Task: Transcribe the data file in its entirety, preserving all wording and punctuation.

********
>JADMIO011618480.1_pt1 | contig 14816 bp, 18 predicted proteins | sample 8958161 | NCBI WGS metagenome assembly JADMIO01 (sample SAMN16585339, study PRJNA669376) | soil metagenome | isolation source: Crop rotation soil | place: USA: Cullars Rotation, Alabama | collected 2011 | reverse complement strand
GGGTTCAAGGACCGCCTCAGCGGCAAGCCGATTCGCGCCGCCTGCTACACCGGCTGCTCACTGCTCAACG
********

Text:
>JADMIO011618480.1_pt1 | contig 14816 bp, 18 predicted proteins | sample 8958161 | NCBI WGS metagenome assembly JADMIO01 (sample SAMN16585339, study PRJNA669376) | soil metagenome | isolation source: Crop rotation soil | place: USA: Cullars Rotation, Alabama | collected 2011 | reverse complement strand
GGGTTCAAGGACCGCCTCAGCGGCAAGCCGATTCGCGCCGCCTGCTACACCGGCTGCTCACTGCTCAACG